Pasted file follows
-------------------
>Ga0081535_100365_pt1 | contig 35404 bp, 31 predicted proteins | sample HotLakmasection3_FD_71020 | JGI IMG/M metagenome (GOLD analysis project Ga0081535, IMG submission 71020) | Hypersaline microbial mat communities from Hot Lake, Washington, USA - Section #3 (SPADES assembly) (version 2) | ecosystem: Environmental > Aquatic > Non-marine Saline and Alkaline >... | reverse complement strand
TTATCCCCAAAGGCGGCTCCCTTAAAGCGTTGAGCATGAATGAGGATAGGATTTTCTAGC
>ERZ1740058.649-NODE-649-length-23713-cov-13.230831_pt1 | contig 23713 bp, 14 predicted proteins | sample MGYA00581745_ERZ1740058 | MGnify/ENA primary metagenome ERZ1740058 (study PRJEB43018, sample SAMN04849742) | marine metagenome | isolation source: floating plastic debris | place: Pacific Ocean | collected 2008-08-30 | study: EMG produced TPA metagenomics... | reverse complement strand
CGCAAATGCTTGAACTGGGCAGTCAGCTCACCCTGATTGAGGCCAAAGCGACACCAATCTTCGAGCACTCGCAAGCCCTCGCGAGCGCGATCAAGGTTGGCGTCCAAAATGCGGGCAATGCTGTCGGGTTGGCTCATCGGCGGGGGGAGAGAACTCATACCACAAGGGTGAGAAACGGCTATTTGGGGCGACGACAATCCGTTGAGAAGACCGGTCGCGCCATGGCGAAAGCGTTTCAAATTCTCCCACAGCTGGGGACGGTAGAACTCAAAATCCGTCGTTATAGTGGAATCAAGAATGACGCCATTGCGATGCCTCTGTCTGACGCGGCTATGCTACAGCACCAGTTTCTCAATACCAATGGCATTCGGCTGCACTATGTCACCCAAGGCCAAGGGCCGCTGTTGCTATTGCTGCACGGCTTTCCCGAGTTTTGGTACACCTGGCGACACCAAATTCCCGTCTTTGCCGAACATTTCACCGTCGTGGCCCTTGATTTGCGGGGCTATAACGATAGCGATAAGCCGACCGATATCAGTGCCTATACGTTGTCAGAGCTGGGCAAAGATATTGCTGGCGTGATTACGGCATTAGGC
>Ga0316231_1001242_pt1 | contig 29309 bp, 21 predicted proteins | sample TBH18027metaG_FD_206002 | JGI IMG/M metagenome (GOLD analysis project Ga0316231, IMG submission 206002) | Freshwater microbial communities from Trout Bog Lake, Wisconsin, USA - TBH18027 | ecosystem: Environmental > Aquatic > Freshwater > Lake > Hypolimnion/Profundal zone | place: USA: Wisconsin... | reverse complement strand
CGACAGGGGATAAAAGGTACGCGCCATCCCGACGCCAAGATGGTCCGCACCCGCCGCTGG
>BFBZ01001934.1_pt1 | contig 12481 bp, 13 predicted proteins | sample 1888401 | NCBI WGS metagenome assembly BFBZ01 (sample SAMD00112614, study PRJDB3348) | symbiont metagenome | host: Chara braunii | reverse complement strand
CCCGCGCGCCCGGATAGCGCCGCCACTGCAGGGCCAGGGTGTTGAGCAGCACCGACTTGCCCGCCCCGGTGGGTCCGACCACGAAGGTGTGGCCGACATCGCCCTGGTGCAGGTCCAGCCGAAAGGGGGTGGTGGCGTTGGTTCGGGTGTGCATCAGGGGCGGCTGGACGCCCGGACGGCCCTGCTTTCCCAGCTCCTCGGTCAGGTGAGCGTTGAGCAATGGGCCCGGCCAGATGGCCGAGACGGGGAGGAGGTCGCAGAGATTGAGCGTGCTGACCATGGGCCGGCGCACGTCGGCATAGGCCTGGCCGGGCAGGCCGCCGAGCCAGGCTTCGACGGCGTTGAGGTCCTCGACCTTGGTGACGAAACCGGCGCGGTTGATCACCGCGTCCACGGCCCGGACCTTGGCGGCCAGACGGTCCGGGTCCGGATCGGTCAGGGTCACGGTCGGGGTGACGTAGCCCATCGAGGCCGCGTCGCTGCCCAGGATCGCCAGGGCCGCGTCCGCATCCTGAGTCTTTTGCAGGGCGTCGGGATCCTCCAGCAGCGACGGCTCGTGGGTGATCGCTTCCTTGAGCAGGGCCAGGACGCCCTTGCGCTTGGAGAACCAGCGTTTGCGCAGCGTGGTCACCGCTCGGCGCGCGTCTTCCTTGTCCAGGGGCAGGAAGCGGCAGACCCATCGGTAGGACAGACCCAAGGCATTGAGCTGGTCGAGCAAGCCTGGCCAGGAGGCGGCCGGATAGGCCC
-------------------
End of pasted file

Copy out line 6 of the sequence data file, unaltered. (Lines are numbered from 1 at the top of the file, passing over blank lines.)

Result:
CGACAGGGGATAAAAGGTACGCGCCATCCCGACGCCAAGATGGTCCGCACCCGCCGCTGG